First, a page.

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SCHOENBACH v. DISTRICT OF COLUMBIA

March 25, 2004.

ANNA SCHOENBACH, et al., Plaintiffs,
v.
DISTRICT OF COLUMBIA, et al., Defendants



The opinion of the court was delivered by: HENRY KENNEDY, District Judge

MEMORANDUM OPINION

Plaintiffs, Anna Schoenbach ("Anna"), a minor with Asperger's Syndrome and Attention Deficit and Hyperactivity Disorder, and her parents Andrew Schoenbach and Daryl Kade ("Anna's parents"), appeal a District of Columbia Public Schools ("DCPS") hearing officer's decision that they are not entitled to reimbursement for tuition incurred in sending Anna to the Kingsbury Day School. Defendants are the District of Columbia and Paul Vance, former Superintendent of DCPS, sued in his official capacity. Plaintiffs allege that the Individuals with Disabilities in Education Act ("IDEA"), 20 U.S.C. § 1400-1461, the Rehabilitation Act of 1973, 29 U.S.C. § 701 et seq., and 42 U.S.C. § 1983 provide the bases for obtaining the relief they seek.

Before this court are the parties' cross-motions for summary judgment. Upon consideration of the motions, the oppositions thereto, and the record of this case, the court concludes that defendants' motion should be granted and plaintiffs' motion should be denied. Page 2

  I. BACKGROUND

 A. IDEA Background

  Congress passed IDEA to "ensure that all children with disabilities have available to them a free appropriate public education that emphasizes special education and related services designed to meet their unique needs." 20 U.S.C. § 1400(d)(1)(A). IDEA provides funding and assists states in implementing a "comprehensive, coordinated, multidisciplinary, interagency system of early intervention services for infants and toddlers with disabilities and their families." 20 U.S.C. § 1400(d)(2). In order to receive funding under IDEA, states must also ensure that "[a]ll children with disabilities residing in the State, including children with disabilities attending private schools, regardless of the severity of their disability, and who are in need of special education and related services, are identified, located, and evaluated." 34 C.F.R. § 300.125(a)(1)(i). IDEA'S free appropriate public education ("FAPE") provision entitles each disabled student to an individualized education program ("IEP"), educational services tailored to the unique needs of each disabled child. 20 U.S.C. § 1414(d)(2)(A) ("At the beginning of each school year, each [state] shall have in effect, for each child with a disability in its jurisdiction, an individualized education program."); 34 C.F.R. § 300.300(a)(3)(ii).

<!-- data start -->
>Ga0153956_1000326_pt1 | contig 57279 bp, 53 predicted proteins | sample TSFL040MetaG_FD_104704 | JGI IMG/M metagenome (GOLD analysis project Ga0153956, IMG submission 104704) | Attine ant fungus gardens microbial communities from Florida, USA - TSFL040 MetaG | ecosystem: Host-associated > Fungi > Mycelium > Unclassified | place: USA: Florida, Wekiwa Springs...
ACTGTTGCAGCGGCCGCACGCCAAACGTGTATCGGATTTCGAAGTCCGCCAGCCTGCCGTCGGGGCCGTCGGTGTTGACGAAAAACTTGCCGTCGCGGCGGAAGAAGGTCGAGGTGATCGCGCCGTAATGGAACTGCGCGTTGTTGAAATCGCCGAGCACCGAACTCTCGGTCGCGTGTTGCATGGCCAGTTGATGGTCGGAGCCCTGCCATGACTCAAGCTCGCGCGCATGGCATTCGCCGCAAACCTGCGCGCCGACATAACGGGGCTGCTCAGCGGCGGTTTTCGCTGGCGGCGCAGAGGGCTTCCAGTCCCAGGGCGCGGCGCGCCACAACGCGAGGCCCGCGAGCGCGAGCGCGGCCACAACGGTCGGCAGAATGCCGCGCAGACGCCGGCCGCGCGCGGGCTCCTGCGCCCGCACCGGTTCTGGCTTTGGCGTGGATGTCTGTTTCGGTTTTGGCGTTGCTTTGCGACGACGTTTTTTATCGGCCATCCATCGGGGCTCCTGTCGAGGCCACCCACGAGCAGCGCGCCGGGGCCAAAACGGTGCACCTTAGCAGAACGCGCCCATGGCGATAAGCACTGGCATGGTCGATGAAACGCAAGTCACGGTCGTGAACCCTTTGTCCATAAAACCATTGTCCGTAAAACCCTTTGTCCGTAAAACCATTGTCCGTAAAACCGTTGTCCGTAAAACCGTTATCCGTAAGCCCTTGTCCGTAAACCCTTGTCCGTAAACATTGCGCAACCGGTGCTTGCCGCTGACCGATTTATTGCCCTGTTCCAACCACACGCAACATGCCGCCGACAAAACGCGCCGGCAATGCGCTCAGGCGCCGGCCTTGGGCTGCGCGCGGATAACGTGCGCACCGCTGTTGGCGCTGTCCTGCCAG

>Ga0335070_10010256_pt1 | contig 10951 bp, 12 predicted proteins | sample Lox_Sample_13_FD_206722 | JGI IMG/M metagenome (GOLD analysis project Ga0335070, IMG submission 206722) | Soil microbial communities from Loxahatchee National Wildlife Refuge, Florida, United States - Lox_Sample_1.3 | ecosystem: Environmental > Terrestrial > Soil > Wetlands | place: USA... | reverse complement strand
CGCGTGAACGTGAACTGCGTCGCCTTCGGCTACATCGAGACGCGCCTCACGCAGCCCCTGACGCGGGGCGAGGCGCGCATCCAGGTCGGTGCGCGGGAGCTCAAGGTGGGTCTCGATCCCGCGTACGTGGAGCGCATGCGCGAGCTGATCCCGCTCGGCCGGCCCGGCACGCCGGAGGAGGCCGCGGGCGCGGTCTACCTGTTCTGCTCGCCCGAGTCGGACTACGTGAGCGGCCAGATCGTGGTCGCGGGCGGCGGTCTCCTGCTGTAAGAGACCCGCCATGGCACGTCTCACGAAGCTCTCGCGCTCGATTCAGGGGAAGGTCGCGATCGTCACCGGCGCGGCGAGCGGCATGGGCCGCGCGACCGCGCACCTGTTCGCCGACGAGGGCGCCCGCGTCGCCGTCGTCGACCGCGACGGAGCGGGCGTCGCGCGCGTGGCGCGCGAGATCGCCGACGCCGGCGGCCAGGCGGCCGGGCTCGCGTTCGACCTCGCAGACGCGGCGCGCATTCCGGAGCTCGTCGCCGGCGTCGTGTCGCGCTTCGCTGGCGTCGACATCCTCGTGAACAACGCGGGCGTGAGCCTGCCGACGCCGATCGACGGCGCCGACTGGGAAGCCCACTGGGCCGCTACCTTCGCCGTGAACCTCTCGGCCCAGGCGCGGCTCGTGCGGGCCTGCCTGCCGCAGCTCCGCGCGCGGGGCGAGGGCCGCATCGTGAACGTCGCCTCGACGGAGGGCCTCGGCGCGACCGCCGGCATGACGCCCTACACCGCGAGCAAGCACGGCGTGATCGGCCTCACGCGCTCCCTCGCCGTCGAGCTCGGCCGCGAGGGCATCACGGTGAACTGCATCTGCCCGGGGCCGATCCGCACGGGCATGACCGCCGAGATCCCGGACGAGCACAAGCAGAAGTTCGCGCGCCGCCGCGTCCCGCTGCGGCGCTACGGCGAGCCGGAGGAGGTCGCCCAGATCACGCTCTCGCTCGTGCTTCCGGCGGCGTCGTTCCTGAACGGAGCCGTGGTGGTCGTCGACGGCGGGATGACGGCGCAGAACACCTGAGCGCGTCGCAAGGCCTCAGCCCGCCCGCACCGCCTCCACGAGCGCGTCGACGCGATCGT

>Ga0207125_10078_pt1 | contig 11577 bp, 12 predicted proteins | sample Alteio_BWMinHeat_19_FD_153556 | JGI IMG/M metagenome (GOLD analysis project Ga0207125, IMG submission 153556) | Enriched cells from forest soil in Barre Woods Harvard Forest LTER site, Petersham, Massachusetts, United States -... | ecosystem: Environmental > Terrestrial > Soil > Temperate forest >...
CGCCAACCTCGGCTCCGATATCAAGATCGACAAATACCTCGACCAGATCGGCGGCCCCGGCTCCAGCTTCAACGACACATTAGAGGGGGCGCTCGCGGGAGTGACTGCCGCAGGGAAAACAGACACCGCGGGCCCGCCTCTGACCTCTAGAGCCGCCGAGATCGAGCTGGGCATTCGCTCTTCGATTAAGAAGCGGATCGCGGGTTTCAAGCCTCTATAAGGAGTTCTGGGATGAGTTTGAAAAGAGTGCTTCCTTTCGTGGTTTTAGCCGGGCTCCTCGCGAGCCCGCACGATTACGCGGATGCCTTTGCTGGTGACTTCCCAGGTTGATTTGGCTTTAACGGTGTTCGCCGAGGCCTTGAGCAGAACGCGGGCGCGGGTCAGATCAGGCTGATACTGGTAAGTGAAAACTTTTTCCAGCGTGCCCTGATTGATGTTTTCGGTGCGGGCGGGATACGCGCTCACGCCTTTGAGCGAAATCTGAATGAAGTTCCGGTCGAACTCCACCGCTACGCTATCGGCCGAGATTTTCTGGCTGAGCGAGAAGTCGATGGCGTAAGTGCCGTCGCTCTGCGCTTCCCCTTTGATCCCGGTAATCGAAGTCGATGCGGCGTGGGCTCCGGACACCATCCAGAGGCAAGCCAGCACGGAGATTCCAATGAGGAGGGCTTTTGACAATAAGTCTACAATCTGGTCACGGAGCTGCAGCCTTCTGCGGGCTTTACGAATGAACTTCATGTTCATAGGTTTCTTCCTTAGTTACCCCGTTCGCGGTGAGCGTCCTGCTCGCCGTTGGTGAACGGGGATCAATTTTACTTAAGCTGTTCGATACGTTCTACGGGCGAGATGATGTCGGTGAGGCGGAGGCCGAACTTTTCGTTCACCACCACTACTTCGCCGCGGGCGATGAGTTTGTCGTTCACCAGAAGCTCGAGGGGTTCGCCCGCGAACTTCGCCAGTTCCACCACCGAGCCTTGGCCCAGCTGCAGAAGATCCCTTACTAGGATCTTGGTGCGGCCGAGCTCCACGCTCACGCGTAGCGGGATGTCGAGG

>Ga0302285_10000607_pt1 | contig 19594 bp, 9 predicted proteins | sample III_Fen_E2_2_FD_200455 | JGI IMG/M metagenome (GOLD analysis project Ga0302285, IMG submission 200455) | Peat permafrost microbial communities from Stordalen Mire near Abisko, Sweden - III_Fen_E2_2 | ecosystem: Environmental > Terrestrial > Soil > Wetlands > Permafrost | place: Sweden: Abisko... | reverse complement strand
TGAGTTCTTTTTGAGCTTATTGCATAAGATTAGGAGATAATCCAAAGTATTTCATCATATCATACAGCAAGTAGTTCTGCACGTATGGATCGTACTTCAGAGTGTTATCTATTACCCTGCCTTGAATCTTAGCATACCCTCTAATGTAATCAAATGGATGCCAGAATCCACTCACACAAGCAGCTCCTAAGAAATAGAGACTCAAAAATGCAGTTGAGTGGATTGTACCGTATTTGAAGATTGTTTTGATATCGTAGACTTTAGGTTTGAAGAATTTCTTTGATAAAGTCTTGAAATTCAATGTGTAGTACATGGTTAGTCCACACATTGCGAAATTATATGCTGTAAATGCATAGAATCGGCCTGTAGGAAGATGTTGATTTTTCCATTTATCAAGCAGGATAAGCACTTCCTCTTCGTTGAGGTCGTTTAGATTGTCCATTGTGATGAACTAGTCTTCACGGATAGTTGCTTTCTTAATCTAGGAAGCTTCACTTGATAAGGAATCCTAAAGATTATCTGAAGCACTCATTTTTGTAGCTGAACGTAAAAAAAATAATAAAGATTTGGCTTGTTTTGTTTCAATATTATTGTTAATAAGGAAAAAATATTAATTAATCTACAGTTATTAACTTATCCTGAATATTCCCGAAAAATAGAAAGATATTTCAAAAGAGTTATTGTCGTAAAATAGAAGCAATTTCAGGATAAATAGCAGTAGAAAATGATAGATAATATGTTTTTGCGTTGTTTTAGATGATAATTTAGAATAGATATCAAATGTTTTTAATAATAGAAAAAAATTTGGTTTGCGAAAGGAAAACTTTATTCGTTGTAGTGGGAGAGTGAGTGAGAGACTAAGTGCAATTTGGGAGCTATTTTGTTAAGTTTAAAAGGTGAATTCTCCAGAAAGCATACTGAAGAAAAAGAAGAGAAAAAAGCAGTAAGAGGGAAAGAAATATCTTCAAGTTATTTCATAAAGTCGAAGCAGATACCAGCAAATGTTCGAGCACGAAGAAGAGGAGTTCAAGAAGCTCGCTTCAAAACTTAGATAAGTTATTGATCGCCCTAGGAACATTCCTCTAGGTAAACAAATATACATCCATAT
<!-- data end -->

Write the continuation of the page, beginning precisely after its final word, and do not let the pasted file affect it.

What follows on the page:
A full evaluation of a child is an integral part of developing an appropriate IEP. Therefore, IDEA requires states to "conduct a full and individual initial evaluation . . . before the initial provision of special education and related services to a child with a disability." 20 U.S.C. § 1400(d)(2). Once a child has been evaluated and identified as disabled, the school district must annually create an IEP tailored to the disabled child's needs. The IEP is developed in a periodic, Page 3 but no less than annual, meeting of an IEP team including parents, faculty, and evaluators. 20 U.S.C. § 1414(d)(1)(B). The IEP must meet a number of standards set out in 20 U.S.C. § 1414(d)(1)(A).

  By definition, a "free" appropriate public education means that services, including evaluations, must be "provided at public expense, under public supervision and direction, and without charge." 20 U.S.C. § 1401(8)(A). If the proposed educational services cannot be provided by the school district, the IDEA requires the child's placement in a private school at public expense. 20 U.S.C. § 1413(a)(4). Parents who disagree with their child's evaluation or placement may request an administrative hearing, before an impartial hearing officer, to challenge the IEP. 20 U.S.C. § 1415(b)(2). The hearing officer's determination ("HOD") may be challenged in federal district court. 20 U.S.C. § 1415(e)(2).

 B. Factual Background